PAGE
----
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Current limiter or current booster

Discussion in 'Electronic Basics' started by Claudio Bonavolta, Jan 26, 2004.

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  1. Dear All,

    I want to feed the lamp (halogen 12V/75W) of a photographic enlarger
    with stabilized DC (voltage variations give exposure/color
    I bought for this a 12V/100W switching supply.
    The problem is the cold filament has a much lower resistance than when
    hot, this forces the supply to furnish a much higher current than it
    is intended and the protection switches the output off and on,

    I may, of course, replace the supply by a much oversized model, but
    I'd prefer to find a better solution ...

    I've tried to put electrolytic capacitors up to 100'000uF but it is
    still not sufficient. I may try super capacitors in serial/parallel
    configuration but they are not really cheap.

    My second option is to put a battery after a diode (to avoid the
    discharge through the supply) but I'm not sure it is very good for
    battery's life to be connected in such a way.

    Another option was to insert serially a choke but their DC resistance
    is to high (resulting in heat and voltage drop) and for such currents,
    they are pretty heavy and expensive.

    Is there a current limiter I can set to, say 8A, with a very low
    resistance when not limiting current ?

    Any other idea ?

    Claudio Bonavolta
  2. Mebbe you should try a diode or two in series with the lamp, put switch
    across them so you could short them out when the lamp is heated up. They
    would drop 1.4volts which may well be enough for a soft start. Or maybe a
    resistor ??
  3. Bill Vajk

    Bill Vajk Guest

    I would do the startup with an inexpensive unregulated power supply
    and switch over to the regulated one after 1 second or so. Use a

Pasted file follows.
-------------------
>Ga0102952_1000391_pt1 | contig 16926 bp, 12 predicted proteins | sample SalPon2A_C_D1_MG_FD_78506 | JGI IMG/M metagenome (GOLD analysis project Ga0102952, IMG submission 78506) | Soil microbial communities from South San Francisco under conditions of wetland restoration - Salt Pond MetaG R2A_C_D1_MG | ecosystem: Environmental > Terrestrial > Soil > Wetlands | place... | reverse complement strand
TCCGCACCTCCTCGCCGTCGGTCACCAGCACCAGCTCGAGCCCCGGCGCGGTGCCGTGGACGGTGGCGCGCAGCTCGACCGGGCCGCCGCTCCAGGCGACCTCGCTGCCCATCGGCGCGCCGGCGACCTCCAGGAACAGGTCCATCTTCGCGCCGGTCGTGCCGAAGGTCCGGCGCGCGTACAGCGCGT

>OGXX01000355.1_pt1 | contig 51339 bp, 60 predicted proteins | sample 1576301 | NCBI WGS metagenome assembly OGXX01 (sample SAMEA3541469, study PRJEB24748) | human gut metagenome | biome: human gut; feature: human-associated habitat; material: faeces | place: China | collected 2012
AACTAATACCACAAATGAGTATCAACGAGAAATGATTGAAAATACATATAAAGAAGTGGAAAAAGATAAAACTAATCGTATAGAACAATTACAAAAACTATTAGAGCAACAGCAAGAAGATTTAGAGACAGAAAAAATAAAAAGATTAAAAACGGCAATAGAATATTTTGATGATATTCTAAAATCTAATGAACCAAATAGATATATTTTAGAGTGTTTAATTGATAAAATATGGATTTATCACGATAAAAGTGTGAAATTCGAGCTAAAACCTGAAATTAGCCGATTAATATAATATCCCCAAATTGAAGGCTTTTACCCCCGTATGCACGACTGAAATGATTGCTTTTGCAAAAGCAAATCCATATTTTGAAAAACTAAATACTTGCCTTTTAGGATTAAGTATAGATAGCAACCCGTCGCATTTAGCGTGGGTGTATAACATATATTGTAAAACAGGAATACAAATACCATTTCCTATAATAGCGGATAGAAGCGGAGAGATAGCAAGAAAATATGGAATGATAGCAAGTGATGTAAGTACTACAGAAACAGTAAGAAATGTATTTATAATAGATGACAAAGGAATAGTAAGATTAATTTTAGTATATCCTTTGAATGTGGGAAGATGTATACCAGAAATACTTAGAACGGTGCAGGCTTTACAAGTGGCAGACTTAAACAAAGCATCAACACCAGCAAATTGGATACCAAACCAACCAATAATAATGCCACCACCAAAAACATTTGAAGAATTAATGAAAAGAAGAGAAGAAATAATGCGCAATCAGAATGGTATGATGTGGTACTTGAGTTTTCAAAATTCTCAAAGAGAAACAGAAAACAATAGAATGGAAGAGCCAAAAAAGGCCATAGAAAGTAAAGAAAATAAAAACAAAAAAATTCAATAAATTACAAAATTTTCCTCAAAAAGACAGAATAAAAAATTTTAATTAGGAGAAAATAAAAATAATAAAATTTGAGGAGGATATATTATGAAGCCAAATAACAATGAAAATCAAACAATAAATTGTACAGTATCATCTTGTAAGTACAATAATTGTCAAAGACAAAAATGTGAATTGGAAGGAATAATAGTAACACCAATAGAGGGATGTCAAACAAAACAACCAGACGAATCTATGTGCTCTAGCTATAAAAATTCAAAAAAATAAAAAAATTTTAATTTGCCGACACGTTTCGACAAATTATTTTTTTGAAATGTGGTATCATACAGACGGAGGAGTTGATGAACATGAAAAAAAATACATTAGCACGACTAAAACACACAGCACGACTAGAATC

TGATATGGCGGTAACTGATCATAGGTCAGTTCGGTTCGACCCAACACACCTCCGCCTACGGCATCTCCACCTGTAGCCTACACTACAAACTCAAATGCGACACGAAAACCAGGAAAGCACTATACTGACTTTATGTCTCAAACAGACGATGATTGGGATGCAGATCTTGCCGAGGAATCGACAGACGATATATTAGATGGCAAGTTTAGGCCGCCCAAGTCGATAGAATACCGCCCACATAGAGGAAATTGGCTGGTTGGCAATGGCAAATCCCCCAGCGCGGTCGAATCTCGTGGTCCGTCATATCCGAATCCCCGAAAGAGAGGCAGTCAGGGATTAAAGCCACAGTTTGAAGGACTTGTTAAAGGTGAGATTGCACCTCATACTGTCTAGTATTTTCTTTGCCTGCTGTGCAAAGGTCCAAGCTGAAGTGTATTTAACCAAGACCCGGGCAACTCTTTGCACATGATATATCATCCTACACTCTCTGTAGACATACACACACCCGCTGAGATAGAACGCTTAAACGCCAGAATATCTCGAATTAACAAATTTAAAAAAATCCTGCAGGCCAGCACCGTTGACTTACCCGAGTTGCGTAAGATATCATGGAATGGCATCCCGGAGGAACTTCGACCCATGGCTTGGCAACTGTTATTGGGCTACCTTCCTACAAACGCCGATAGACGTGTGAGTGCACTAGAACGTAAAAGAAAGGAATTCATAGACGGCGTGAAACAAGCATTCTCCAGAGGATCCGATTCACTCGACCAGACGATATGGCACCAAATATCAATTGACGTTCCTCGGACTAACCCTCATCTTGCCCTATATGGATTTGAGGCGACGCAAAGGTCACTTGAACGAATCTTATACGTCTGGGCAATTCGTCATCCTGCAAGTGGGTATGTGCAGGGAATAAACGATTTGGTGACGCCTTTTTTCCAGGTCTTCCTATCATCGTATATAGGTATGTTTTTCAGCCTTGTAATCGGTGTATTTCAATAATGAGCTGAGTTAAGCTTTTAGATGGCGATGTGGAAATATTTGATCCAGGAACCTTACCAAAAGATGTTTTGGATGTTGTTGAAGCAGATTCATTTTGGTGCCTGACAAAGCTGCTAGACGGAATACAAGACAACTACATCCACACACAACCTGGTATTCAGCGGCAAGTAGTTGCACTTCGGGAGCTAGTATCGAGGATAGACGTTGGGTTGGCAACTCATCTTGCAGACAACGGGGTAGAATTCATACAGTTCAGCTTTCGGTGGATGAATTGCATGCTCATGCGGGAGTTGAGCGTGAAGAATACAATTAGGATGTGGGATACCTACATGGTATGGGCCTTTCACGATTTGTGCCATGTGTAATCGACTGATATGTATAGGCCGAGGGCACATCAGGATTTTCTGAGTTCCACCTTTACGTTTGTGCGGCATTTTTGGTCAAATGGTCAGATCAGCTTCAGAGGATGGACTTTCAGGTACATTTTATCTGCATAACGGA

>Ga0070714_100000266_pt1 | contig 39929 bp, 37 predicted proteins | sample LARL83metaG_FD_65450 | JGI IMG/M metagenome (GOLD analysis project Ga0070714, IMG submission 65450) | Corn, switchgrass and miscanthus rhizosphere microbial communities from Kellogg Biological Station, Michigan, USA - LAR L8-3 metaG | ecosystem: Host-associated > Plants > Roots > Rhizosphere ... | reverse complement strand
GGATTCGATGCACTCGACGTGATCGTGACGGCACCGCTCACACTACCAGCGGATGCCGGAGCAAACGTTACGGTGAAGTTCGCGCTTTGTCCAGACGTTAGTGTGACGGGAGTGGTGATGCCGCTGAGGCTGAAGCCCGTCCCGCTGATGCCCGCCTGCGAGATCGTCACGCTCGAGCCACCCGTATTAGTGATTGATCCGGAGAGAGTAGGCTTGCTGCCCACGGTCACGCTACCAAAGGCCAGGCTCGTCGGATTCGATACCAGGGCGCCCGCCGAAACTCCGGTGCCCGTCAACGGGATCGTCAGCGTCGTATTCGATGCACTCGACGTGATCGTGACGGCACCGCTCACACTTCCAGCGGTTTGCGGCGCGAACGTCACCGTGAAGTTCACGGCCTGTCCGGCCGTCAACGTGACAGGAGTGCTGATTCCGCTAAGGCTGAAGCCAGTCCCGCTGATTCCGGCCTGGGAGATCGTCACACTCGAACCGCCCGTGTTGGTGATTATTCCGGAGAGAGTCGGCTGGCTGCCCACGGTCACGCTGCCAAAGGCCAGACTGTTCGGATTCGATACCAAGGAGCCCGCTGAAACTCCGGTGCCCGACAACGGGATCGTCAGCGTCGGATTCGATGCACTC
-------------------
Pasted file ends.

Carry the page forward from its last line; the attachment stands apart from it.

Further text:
mechanical shutter to prevent exposure during the warm up phase.
  4. Ian Bell

    Ian Bell Guest

    I think a soft start is what you need. very many years ago I worked for a
    recording mixer manufactuerer. There were so many capacitors across the
    supply in the circuits in it that the off the shelf Coutant power supply
    went straight into current limit as they charged up when it was first
    turned on. We had to get specially modified power supplies with a soft
    start circuit to overcome it.

  5. Thanks for your comments,

    I continued to search the web and found two other solutions:
    - there are thermistors intended for this purpose, they limit the
    inrush current to a predefined value.
    An example: Sheets/SL12 1R308.pdf

    - the switch I use between the supply and the lamp is a MosFet driven
    by a TTL pulse, I didn't realise that I could simply add a RC network
    to increase slowly the gate voltage and thus the current flowing
    through it. The time constant should be tuned according to the
    supply/lamp characteristics.
    I found this article:

    Another interesting article on inrush current problems:

    Again, thanks to all and best regards,
    Claudio Bonavolta
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